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Walmart Employees Bristling At Fleet Of Robot Co-Workers 

Courtesy of ZeroHedge. View original post here.

Walmart's new fleet of robots is rubbing employees the wrong way, according to the Washington Post

A Bossa Nova Robotics scanning device moves through a Walmart Supercenter in Rogers, Ark., in May 2018. (Rick T. Wilking/Getty Images)


 

In particular, the company's new Auto-C self-driving floor scrubber is proving more of a headache than a helper, according to workers of Walmart Supercenter No. 937 in Marietta, GA, who have named it "Freddy" after the janitor it replaced. 

Freddy’s career at the store has gotten off to a rocky start. Workers there said it has suffered nervous breakdowns, needed regular retraining sessions and taken weird detours from its programmed rounds.

Shoppers are not quite sure how to interact with Freddy, either. Evan Tanner, who works there, recalled the night he says a man fell asleep on top of the machine as it whirred obediently down a toy aisle. -Washington Post

While Walmart executives are skeptical that someone passed out on an operating Auto-C, Tanner insists that it happened. "Someone had to pull [the sleeping man] off," he said, adding that Freddy "was going to swing toward groceries, just cleaning away."

The company has also been using demeaning analogies to foist the robot co-workers on human employees, such as comparing the machines to Star Wars droid R2-D2 and the Transformer Optimus Prime. "Every hero needs a sidekick, and some of the best have been automated," said the company in a May announcement titled #SquadGoals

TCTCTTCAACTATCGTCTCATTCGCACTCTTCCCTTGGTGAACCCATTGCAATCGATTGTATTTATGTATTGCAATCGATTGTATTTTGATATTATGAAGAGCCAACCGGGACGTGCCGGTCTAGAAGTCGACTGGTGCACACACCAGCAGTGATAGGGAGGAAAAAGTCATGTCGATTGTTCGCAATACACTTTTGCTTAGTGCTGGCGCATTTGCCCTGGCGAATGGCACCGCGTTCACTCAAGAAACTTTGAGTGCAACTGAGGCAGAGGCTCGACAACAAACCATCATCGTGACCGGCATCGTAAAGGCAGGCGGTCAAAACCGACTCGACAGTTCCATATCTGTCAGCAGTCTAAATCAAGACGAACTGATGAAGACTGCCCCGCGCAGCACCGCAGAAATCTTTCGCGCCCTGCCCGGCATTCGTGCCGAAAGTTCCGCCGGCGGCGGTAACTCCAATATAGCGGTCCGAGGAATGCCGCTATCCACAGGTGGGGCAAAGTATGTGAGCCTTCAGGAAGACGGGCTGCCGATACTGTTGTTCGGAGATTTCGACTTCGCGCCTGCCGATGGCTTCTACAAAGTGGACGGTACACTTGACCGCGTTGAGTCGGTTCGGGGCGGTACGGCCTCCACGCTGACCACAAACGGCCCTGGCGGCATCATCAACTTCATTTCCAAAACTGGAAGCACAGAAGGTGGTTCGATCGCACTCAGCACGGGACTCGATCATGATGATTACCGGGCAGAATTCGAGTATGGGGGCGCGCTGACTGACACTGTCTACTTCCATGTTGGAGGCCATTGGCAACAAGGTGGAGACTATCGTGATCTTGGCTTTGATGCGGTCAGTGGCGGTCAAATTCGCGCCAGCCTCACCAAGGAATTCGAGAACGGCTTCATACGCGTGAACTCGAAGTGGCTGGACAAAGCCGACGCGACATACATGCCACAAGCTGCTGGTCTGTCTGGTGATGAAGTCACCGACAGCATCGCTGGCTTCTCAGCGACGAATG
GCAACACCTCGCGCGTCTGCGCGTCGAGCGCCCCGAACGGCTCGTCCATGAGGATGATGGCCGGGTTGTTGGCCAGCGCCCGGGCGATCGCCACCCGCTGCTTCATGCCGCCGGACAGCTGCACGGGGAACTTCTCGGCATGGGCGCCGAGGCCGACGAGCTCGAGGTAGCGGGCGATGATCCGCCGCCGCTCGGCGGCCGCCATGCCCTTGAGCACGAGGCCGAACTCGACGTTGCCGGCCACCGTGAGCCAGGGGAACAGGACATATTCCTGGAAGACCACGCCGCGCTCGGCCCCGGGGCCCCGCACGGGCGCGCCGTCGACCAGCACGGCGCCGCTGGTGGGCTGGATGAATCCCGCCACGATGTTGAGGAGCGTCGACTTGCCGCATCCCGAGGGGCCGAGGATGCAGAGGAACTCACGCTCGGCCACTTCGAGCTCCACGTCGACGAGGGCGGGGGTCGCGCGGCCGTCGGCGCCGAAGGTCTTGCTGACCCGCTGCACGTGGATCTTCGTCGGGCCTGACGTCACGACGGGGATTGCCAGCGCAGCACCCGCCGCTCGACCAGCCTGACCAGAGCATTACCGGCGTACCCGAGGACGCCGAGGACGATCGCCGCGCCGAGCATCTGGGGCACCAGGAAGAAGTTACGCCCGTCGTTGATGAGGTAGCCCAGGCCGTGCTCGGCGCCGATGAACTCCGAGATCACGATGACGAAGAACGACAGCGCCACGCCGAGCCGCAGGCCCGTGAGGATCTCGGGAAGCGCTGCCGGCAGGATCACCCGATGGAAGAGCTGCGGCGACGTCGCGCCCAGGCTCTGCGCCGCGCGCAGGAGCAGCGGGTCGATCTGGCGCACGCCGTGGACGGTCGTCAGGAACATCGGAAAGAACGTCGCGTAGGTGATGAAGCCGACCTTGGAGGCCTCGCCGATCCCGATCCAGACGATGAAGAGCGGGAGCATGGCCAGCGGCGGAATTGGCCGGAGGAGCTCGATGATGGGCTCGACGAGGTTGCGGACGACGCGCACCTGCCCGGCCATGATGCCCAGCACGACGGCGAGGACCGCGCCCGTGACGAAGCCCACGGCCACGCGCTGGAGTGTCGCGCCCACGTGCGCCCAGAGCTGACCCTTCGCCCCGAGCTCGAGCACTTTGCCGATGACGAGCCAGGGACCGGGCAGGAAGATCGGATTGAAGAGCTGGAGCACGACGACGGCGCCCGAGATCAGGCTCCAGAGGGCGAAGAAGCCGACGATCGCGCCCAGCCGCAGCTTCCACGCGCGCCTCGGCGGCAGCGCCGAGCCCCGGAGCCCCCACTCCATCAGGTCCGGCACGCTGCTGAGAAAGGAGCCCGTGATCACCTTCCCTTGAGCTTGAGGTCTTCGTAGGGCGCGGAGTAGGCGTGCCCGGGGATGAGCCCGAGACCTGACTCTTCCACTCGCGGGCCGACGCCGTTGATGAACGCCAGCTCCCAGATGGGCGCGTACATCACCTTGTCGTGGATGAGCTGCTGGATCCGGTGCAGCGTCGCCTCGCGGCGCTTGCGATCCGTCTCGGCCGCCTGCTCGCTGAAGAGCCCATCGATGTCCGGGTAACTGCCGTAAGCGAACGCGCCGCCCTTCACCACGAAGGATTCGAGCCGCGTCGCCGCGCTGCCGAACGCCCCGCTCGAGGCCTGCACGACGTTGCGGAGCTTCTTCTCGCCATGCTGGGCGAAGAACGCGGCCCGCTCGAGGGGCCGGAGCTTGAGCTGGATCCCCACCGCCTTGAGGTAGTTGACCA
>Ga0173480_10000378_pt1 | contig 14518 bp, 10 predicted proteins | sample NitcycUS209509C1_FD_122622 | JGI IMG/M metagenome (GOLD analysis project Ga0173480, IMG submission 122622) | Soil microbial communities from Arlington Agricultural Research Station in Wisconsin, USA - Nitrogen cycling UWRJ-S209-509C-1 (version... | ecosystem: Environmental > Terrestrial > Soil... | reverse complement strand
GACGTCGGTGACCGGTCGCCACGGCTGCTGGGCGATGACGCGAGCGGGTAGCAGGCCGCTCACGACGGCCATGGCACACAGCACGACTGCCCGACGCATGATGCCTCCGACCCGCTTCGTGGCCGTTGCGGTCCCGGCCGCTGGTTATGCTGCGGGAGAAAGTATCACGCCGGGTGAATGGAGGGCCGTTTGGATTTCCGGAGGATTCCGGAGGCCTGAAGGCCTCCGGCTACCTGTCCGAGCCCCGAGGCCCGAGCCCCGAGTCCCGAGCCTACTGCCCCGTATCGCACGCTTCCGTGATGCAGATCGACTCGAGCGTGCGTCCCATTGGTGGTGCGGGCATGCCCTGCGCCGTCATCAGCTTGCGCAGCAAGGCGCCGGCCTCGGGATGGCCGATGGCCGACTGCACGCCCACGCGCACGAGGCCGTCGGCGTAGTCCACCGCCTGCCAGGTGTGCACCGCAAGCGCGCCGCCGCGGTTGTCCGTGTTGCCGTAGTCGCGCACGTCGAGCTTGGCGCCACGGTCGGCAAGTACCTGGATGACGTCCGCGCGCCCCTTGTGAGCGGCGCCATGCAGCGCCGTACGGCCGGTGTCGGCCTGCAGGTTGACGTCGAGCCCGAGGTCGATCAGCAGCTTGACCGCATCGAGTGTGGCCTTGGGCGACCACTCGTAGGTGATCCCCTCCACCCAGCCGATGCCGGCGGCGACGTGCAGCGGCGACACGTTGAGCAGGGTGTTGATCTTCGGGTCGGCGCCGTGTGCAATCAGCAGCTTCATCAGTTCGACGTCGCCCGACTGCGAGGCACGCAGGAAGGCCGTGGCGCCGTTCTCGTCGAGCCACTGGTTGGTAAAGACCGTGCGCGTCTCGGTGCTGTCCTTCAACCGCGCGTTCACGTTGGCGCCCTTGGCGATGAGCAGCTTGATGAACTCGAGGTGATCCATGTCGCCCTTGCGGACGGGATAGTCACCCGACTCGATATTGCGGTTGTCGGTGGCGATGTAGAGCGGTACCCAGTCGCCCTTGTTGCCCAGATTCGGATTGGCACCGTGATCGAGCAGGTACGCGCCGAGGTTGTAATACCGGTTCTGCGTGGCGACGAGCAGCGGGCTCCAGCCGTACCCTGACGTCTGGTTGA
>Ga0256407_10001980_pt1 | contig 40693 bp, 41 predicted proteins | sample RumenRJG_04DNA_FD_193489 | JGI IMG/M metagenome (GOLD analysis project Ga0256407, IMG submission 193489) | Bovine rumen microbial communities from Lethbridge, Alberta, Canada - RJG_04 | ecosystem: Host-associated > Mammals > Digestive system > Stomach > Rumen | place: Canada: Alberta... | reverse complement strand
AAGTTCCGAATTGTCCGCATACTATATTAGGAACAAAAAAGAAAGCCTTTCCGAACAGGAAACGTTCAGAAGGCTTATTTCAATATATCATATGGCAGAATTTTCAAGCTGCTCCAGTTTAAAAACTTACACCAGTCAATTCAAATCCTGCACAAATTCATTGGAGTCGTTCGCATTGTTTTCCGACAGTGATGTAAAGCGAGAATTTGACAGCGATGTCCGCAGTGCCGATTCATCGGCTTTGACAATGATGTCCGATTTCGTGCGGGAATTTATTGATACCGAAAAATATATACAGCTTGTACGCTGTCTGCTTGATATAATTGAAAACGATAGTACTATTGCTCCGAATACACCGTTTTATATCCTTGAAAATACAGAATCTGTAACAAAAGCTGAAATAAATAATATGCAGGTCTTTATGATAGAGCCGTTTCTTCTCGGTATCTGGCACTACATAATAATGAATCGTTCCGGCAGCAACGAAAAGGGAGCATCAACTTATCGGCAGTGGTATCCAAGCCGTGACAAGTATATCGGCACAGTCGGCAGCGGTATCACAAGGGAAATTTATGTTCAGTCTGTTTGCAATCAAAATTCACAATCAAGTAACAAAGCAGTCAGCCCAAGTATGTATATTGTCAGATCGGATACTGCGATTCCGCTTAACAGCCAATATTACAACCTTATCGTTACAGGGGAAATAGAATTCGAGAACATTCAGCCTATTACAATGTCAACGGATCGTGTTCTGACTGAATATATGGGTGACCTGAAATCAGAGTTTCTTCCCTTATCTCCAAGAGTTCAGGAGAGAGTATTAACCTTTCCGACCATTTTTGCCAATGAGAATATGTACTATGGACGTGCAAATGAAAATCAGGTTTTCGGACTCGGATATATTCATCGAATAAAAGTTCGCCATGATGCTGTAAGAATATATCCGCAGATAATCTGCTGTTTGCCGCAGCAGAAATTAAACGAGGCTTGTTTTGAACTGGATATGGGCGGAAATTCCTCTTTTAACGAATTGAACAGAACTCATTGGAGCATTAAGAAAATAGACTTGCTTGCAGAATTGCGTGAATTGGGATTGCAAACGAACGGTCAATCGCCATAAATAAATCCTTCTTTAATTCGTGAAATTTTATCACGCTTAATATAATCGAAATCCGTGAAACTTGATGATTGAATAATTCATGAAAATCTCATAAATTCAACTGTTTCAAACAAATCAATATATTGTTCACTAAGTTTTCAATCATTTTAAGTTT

When does the "sidekick" become one's boss? Not anytime soon if the reports are accurate: 

Many Walmart workers said they had long feared robots would one day take their jobs. But they had not expected this strange transition era in which they are working alongside machines that can be as brittle, clumsy and easily baffled by the messy realities of big-box retail as a human worker can be. -WaPo

Walmart is rolling out an army of robots into more than 1,500 of its jumbo stores, performing tasks such as automated shelf-scanning, unloading boxes, AI camera systems and other jobs once left to human employees. Executives have promised that the 24-7 automation will result in happier employees who endure less drudgery and "more satisfying jobs." (with far fewer human co-workers to get in the way, we presume). 

The scale of the effort is impressive. The Fast Unloader machines automatically scan and sort freight as it is tossed off shipping trucks. Auto-S camera robots roll past shelves to scan which products are mislabeled or out of stock. Giant orange obelisks, called automated pickup towers, spit out goods for online shoppers like 16-foot-tall vending machines. Scurrying little Alphabots bring items to workers for packing. Auto-C robot Zambonis come out at night to buff the floors. -Washington Post

Now they find themselves in the uneasy position of not only training their possible replacements but also tending to them every time something goes wrong.